The best way to destroy something is to stop giving money to it, and President Barack Obama did precisely that when he revealed his 2014 budget proposals to Congress, with a provision that would block money from horse slaughterhouse inspection programs. Without inspectors present, slaugtherhouses cannot operate by law, and horse meat cannot be made. Essentially, the budget proposal kills the dreams of all Americans who wanted to figure out some efficient way to get rid of all those old horses lying around.
Seriously, America has too many horses: with 9.5 million in 2007, America leads the world in horse production (and surplus old horses). In fact, we have so many old horses, we have to send them abroad to be slaughtered in places like Mexico and Canada — the countries that supplied many of the European meat processors in the center of the horse meat scandal.
Earlier this year, spectators hoped that the US Department of Agriculture would reverse a temporary ban on horse slaughtering in the US and open an equine slaughterhouse in New Mexico, a.k.a. the Golden Years’ Retirement Farm for old horses. With Obama’s rejection of that idea, horse-lovers are stoked that they won’t have to send Black (Former) Beauty to a death panel.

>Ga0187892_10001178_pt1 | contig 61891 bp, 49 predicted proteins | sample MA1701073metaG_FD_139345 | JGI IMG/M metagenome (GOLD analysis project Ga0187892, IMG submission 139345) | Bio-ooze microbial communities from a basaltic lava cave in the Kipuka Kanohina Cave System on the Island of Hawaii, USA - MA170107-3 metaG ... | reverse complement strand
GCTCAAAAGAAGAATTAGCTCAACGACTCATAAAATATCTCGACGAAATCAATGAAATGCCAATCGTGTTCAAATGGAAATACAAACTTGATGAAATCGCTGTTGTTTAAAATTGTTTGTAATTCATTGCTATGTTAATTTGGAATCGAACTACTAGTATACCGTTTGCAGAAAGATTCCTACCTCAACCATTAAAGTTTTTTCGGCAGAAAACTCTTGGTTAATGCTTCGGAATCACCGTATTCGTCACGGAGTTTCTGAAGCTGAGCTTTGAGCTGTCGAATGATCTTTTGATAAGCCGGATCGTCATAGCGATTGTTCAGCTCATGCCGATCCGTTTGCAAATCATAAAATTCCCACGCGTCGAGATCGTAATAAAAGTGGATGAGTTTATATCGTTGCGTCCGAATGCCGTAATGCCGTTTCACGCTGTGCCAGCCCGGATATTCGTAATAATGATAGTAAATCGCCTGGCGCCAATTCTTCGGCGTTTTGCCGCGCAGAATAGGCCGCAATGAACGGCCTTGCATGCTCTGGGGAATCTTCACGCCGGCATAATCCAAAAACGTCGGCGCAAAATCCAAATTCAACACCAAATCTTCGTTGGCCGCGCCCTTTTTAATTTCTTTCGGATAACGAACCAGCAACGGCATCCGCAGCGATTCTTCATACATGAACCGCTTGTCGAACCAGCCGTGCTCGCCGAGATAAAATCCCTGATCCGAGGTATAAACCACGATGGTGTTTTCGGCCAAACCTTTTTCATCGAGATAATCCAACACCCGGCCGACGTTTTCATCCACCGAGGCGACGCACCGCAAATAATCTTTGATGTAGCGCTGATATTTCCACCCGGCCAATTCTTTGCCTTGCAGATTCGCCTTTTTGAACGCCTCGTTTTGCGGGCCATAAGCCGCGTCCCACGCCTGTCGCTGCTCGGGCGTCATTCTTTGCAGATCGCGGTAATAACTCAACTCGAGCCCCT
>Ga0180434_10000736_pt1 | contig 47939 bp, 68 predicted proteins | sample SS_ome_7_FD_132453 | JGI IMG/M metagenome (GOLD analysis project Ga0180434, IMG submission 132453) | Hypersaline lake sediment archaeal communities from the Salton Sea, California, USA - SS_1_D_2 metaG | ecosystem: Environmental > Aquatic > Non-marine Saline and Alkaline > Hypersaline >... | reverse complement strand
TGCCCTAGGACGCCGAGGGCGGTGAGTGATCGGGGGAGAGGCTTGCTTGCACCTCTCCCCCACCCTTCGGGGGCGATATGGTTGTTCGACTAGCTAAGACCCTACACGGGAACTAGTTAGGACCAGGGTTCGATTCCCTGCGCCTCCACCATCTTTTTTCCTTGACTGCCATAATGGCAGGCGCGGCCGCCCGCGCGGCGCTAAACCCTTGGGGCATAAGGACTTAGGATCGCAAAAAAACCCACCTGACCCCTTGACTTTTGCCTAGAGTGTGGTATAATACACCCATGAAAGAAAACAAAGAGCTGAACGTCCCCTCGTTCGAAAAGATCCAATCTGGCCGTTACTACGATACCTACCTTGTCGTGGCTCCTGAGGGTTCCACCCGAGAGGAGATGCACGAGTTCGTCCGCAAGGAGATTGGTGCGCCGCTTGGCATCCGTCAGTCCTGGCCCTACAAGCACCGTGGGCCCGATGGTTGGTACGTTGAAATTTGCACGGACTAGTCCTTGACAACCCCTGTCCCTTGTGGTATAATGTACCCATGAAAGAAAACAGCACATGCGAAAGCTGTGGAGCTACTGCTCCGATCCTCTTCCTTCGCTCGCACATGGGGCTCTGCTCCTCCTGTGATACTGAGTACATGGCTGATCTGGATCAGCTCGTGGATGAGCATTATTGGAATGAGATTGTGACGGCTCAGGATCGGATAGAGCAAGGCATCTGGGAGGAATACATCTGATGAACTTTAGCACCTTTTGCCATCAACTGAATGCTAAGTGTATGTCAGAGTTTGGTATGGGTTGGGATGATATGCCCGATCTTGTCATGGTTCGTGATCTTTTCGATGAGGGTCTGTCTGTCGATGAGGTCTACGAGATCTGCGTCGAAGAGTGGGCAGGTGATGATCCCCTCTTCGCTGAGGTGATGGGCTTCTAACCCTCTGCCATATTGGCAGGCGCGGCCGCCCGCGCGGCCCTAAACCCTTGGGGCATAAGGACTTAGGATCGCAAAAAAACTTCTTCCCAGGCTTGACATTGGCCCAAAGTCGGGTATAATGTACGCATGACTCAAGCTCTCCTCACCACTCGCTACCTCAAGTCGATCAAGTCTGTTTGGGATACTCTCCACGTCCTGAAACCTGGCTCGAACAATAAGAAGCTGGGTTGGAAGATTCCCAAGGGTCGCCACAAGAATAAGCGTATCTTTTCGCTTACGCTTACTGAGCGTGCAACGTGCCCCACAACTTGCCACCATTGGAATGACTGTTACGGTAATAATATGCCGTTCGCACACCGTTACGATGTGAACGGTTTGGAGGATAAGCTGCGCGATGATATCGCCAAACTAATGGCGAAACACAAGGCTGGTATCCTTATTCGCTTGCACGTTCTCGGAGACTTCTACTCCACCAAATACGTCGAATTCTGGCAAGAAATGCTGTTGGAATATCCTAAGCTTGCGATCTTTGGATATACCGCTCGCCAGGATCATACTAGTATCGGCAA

To be pragmatic, the Humane Society of the United States, which opposes the idea of U.S. slaughterhouses out of principle, points out that nearly all American horses are often treated with drugs like phenylbutazone, which is used to treat inflammation in horses but can cause irreparable liver damage in humans. So, yeah, that might not be such a good idea. But then again, and this is only because we’re not fans of politically charged rhyming couplets, this is also from an organization that said this: “Horses belong in the stable and not on the table.” (We will eat an old horse out of spite because of that.)
Would you like to eat old horse, though? You can still lobby Congress to approve horse slaughter, much like this guy:
A. Blair Dunn, a lawyer who represents the owners of a New Mexico facility that was hoping to begin slaughtering horses for human consumption sometime this summer, said his clients were disappointed that the Obama administration had been swayed by horse advocates. “I know of a few members of Congress who are not likely to let it remain in the budget,” Mr. Dunn said. “All this means is more debate and more hardship for my clients because they’ve made these investments to modify their plant already.”
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